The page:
Andy and Holly are young and excited, readily admitting that they are learning exponentially with each passing season. Holly’s background is in garden design and restaurant work, Andy’s in cooking. Having worked as a private chef in East Hampton, NY, Andy became accustomed to working directly with farmers and learning the benefits of sourcing seasonally and locally. Together, the two create delicious food and a lovely atmosphere. Holly’s father Peter helps with the chickens and runs the tractor, in addition to his more seminal contributions of owning of the land and offering the seed money for the greenhouse. A friend and restaurant coworker, Kim, is their only real employee.

Their flowers, produce and pickles can be purchased at the Salem Farmer’s Market and, hopefully, a growing number of grocers and restaurants nearby. They are pondering the possibility of a CSA program next year, but will only know as the time approaches. Until then, I’ll continue to barge in on Tuesday mornings for a quart of pickles and the freshest of greens. I’ll drive home with abandon, fingers in pickle jar.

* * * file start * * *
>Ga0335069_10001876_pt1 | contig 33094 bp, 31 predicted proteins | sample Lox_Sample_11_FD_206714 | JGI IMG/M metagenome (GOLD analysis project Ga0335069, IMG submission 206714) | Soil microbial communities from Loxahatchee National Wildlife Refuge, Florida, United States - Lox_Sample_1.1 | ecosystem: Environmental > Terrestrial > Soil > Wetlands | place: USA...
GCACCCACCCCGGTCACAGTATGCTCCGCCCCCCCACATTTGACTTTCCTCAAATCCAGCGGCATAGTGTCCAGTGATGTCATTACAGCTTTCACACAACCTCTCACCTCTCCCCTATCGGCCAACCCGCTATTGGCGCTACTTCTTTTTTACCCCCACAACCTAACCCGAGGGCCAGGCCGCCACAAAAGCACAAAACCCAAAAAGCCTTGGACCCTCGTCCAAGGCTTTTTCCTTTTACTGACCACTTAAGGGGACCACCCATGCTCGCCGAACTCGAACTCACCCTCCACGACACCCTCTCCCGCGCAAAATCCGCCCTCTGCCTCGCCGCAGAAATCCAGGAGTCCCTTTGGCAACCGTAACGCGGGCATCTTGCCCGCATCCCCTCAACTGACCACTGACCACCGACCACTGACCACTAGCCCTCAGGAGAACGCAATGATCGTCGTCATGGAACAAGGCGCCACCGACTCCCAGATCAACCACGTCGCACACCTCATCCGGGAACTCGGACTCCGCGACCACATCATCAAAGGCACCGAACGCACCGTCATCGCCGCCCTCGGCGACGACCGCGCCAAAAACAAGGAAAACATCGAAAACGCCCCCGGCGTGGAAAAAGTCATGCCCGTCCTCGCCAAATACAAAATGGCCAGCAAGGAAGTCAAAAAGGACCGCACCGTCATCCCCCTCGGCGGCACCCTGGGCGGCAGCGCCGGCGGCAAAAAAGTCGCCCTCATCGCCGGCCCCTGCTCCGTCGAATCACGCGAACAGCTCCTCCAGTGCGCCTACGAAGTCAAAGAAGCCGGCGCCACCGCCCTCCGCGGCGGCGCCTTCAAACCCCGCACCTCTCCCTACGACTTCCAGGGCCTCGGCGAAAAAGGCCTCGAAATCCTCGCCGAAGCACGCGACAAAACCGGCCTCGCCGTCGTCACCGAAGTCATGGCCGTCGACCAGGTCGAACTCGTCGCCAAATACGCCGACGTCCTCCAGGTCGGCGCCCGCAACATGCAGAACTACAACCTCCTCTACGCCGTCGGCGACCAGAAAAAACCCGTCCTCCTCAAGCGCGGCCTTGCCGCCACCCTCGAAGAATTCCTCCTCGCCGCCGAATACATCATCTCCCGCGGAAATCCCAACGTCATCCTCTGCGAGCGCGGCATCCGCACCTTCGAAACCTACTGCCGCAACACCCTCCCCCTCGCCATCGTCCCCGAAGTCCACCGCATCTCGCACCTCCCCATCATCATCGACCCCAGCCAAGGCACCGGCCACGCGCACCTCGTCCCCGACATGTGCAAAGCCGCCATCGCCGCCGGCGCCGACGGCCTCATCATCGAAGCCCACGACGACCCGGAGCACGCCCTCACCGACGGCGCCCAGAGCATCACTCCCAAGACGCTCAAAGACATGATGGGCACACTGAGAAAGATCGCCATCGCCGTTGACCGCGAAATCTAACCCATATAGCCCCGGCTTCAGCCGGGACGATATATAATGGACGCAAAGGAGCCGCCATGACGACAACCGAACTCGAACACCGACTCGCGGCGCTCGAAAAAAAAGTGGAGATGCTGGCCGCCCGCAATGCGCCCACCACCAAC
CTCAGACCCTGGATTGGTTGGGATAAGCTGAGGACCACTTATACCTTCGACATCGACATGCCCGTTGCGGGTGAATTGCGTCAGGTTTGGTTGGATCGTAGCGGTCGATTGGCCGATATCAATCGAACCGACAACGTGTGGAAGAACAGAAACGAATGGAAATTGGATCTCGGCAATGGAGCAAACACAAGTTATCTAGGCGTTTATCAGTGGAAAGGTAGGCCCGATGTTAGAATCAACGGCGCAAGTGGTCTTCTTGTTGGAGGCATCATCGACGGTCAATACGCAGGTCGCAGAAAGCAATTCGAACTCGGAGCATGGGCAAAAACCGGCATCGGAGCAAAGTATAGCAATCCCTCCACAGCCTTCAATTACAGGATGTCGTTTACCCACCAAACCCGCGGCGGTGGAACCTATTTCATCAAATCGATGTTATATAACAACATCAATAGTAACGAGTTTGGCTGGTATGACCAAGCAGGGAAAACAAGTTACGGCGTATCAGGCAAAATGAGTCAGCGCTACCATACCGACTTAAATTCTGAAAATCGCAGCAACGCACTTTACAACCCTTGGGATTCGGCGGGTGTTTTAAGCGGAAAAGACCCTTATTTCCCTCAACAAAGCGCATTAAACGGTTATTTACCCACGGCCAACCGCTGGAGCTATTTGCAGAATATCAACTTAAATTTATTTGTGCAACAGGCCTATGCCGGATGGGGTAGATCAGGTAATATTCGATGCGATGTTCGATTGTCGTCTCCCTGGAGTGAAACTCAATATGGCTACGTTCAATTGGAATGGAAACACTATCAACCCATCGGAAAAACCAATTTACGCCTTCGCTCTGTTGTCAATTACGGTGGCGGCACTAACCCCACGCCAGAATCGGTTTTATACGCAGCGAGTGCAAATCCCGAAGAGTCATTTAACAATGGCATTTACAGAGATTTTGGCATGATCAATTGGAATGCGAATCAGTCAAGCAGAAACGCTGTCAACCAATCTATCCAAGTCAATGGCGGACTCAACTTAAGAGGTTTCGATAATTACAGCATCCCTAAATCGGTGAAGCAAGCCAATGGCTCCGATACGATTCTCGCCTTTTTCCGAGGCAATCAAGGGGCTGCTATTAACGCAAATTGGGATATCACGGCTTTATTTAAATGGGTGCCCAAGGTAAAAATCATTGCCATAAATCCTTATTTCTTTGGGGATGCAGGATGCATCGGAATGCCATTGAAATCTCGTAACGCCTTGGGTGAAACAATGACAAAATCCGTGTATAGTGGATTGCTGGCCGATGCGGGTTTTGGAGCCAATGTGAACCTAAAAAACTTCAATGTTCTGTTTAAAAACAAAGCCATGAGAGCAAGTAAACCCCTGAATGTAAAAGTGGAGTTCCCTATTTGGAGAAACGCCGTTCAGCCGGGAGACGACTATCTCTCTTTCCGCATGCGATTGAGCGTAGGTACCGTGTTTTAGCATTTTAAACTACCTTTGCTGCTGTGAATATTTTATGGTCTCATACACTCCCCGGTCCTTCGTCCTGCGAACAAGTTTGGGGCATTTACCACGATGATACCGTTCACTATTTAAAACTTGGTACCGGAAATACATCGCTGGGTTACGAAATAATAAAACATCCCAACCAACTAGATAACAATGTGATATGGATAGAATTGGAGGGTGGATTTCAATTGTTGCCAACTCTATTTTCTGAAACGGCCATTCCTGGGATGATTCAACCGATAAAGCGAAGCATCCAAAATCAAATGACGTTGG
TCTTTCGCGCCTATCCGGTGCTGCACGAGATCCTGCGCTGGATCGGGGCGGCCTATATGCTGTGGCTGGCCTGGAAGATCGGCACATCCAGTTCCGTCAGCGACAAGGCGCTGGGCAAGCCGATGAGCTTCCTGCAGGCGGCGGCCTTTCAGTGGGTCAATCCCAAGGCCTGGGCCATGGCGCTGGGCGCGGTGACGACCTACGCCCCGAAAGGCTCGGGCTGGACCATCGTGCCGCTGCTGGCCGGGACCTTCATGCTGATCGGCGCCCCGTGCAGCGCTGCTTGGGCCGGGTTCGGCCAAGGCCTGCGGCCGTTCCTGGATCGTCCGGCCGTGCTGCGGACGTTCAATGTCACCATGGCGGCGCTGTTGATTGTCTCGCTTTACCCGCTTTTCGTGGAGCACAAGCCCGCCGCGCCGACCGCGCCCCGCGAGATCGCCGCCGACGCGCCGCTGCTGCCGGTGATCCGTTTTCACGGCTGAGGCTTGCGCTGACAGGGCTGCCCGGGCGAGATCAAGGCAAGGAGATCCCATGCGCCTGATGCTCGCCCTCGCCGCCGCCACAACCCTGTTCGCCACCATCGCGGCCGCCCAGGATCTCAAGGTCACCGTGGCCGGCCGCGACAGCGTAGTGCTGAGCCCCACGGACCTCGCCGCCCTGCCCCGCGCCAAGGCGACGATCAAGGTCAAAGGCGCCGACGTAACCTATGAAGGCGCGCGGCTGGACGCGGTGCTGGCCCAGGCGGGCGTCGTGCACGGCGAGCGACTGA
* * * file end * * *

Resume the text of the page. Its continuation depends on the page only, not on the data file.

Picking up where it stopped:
Get your own: $7/quart, Salem Farmer’s Market: http://salemfarmersmarket.org/

Market runs: June 16 – October 20, Thursday, 3-7PM

Visit the Farm Website: http://www.maitlandmountainfarm.com/

Twelve Chairs Shop+Studio designs for beauty and comfort